Tuesday, September 16, 2003

Sometimes, Joel, you've gotta say....what the fuck???

I got this letter today via Loyola's email system:

From: Law-1stYR-Student-Life
Date: Tuesday - September 16, 2003 4:53 PM
Subject: Proposal on Grades

A proposal has been made through the College of Arts & Sciences that Loyola implement a grading system that would include minus grades. The faculty asked that I write to ask your opinion of such a change, which is still in discussion in various parts of the University.

The immediate consequence of this change would be to add three more grading categories (A-, B-, C-) to our grade system and change the value of the grades of B+ and C+ prospectively. In other words, our current grades and their values are as follows:
A = 4.0
B+ = 3.5
B = 3.0
C+ = 2.5
C = 2.0
D = 1.0
F = 0.0

The proposed grading scale and the associated values would be:
A = 4.0
A- = 3.67
B+ = 3.33
B = 3.0
B- = 2.67
C+ = 2.33
C = 2.0
D = 1.0
F = 0.0

I regret that I don't have details regarding the implementation of such a proposal, but I would appreciate your reaction to it as described above.

Best wishes.

James J. Faught
Associate Dean

My response:

Dean Faught,

How about we follow Harvard and Yale's lead and shitcan grades and rank altogether? Ok, so it's only Yale that doesn't issue grades, but neither of them rank students.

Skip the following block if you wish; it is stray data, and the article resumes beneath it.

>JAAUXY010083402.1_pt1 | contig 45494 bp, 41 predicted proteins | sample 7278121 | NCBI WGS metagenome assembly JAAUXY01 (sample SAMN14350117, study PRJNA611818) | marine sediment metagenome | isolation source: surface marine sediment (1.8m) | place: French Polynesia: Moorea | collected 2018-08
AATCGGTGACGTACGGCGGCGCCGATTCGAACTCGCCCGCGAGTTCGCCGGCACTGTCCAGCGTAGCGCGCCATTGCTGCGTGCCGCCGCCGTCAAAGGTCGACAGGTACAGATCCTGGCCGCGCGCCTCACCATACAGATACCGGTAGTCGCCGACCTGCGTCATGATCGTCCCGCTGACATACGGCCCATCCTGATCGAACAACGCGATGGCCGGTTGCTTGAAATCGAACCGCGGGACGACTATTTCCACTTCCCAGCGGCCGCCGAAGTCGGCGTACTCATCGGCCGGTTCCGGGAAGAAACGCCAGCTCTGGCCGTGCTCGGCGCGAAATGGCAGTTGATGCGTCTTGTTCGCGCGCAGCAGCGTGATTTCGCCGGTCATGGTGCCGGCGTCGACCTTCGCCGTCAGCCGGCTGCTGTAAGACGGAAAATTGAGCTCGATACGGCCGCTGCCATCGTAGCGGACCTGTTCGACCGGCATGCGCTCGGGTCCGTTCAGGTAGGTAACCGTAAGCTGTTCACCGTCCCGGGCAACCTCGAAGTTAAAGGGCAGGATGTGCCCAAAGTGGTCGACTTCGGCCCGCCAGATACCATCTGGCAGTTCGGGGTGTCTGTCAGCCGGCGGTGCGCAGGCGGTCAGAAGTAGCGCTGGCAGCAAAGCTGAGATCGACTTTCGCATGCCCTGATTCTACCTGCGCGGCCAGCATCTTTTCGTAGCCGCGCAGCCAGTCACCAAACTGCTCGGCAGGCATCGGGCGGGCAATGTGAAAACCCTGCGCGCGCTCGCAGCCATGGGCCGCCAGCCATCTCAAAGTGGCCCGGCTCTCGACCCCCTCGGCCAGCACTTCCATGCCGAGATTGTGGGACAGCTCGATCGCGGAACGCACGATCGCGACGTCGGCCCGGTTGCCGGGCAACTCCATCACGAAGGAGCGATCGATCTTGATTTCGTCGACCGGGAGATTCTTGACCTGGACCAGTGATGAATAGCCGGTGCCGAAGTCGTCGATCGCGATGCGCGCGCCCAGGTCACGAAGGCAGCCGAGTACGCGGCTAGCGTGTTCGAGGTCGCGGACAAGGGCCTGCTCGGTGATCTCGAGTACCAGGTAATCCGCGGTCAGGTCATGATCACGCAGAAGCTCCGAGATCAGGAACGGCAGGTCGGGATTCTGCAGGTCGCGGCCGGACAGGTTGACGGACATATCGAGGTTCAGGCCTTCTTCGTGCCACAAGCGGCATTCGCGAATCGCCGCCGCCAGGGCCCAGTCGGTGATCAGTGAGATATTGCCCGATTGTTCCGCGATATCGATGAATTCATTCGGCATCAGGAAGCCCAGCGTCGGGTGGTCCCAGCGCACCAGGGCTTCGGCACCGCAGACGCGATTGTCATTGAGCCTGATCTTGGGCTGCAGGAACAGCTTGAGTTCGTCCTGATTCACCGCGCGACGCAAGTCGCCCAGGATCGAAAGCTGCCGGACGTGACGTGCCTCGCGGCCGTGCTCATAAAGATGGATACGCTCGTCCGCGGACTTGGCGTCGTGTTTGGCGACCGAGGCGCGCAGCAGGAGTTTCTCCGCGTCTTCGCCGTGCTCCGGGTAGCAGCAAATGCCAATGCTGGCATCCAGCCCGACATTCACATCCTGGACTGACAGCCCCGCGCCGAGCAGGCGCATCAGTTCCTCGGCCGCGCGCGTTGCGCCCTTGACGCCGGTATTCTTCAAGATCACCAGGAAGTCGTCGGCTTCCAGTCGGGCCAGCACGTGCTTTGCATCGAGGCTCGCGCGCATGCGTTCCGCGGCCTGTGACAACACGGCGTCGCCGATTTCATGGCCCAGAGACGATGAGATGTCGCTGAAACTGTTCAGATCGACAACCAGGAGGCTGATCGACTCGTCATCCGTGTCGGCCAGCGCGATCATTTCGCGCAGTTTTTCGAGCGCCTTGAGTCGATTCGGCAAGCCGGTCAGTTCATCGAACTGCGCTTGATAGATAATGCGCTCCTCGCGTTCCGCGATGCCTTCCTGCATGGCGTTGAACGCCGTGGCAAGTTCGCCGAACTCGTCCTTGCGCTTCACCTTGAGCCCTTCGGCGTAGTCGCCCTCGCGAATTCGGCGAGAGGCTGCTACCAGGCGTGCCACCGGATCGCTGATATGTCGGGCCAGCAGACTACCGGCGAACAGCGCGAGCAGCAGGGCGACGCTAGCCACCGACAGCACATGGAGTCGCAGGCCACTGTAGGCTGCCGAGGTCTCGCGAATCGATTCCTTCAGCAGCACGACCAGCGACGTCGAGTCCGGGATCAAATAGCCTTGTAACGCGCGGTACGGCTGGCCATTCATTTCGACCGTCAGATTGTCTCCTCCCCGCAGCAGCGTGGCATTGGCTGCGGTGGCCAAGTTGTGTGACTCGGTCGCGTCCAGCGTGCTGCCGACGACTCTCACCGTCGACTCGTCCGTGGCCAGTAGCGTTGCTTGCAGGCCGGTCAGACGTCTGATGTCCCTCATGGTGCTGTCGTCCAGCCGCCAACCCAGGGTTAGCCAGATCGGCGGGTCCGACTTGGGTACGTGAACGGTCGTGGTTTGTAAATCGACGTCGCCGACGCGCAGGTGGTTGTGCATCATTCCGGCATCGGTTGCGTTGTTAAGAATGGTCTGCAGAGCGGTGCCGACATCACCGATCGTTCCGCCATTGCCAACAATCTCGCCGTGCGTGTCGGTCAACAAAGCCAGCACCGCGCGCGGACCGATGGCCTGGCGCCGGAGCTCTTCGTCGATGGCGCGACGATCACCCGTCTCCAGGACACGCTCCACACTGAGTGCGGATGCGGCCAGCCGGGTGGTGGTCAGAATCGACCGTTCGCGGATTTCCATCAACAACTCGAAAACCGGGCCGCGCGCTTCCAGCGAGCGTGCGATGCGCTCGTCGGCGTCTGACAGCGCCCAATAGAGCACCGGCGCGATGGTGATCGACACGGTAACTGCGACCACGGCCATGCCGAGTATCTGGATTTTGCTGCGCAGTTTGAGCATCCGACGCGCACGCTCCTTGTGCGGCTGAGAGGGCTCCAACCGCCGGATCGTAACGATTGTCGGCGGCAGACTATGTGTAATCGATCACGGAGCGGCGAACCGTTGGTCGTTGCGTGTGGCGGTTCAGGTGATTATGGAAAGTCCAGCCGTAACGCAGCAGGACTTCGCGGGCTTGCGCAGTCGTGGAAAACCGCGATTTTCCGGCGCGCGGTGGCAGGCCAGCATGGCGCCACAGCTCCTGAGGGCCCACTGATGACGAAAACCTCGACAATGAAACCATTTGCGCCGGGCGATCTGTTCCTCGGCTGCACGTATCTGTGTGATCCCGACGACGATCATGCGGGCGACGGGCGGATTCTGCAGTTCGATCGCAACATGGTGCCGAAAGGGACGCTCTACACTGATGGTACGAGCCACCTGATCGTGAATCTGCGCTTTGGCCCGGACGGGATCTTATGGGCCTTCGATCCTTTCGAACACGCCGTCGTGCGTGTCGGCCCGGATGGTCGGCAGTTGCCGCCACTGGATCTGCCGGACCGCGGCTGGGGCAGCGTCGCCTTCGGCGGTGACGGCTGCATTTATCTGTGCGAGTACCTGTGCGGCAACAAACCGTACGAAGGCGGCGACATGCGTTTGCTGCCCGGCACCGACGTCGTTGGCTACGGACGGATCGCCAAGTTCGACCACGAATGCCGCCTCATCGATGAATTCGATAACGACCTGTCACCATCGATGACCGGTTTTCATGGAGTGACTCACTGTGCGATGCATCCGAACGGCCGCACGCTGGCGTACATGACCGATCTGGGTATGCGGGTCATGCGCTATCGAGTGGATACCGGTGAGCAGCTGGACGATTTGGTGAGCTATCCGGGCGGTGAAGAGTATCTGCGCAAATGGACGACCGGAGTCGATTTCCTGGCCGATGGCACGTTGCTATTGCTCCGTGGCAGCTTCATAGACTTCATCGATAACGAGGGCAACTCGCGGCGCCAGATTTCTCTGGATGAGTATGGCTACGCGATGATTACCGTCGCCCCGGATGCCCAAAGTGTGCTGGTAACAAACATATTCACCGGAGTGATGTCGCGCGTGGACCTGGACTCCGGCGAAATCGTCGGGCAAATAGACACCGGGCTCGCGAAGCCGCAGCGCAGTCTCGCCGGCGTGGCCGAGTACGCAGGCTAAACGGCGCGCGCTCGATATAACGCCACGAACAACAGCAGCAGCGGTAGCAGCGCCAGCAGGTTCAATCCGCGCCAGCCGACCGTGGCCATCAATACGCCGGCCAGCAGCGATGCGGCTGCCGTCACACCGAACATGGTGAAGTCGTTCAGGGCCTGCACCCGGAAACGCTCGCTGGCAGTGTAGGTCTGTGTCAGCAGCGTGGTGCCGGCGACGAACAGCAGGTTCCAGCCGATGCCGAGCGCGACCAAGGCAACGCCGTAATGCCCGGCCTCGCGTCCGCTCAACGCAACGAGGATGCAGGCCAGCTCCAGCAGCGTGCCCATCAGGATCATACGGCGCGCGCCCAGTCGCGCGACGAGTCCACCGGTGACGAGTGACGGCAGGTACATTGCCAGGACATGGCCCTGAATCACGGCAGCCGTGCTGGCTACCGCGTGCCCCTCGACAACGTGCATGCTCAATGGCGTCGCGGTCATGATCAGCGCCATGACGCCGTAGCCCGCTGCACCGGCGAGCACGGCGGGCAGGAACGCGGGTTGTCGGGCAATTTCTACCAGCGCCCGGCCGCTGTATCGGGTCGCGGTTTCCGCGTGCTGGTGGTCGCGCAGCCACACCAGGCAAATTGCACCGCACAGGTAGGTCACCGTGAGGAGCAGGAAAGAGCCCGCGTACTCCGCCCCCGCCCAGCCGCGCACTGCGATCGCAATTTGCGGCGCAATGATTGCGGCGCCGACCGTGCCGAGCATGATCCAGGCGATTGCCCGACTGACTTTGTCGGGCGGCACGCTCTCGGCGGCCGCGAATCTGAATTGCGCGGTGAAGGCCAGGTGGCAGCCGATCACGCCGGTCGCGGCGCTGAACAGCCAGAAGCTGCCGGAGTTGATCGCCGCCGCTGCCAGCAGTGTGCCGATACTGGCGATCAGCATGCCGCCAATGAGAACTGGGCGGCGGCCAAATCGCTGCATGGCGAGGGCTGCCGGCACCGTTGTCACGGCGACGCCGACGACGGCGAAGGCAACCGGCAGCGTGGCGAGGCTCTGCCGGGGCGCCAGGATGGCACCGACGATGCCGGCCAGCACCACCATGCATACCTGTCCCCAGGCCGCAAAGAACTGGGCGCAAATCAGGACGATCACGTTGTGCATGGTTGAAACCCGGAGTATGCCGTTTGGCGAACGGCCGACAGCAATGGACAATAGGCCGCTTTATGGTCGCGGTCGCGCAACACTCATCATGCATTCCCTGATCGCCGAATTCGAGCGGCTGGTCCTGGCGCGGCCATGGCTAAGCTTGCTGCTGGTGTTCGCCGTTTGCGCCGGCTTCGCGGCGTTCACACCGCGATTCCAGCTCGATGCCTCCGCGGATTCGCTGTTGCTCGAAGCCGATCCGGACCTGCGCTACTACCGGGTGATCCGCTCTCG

Personally, I'm against subdividing grades. The AICPA used to have no grade issued on the CPA exam between 69 and 75 (the lowest passing score). This was so that no one could complain that they'd "just missed" a passing grade by getting a 74. (They've since changed that policy, to their detriment, I think.)

What's next? A++? C--? Why did we go to plus grades anyway? To make those people who didn't get an A feel a little better because they got a B+? So what? Employers don't care if you got 31 B+s. They care about the numerical grade - whether you have a 3.54 or a 3.24.

How about this: we make all final exams worth 100 points. The sum of all Legal Writing papers in a given semester would be worth 100 points as well. At the end of the semester, you'd achieve a certain amount of the maximum points available. For example, if you had five classes, and got 100 points in each, you'd max out at 500 points. Class Rank (if you must) could be determined by multiplying the points earned by the hours for each class. Thus, a student earning 10 hours with a maximum score of 500 points would have a total of 5,000 point hours.

I vote NO on minus grades. Stop pandering to the whiny children who get their first "B" in college after having their high school teachers kiss their ass for four years. Life's rough. Deal with it, kids.


Greg Z

What's going on here? Minus grades? How far do we subdivide our grades?

"Gee, Mark, I see you got a C------- in Contracts. I'll have you know I got a C------ in that class. So let's see....you got a 2.008 to my 2.010. Man, I feel sorry for you. Looks like Dewey, Chetham and Howe won't be calling you!"

Ok law students. How does your school grade? What do you think of Dean Faught's proposal? And dare I point out that it's the ART students who want to split hairs here?

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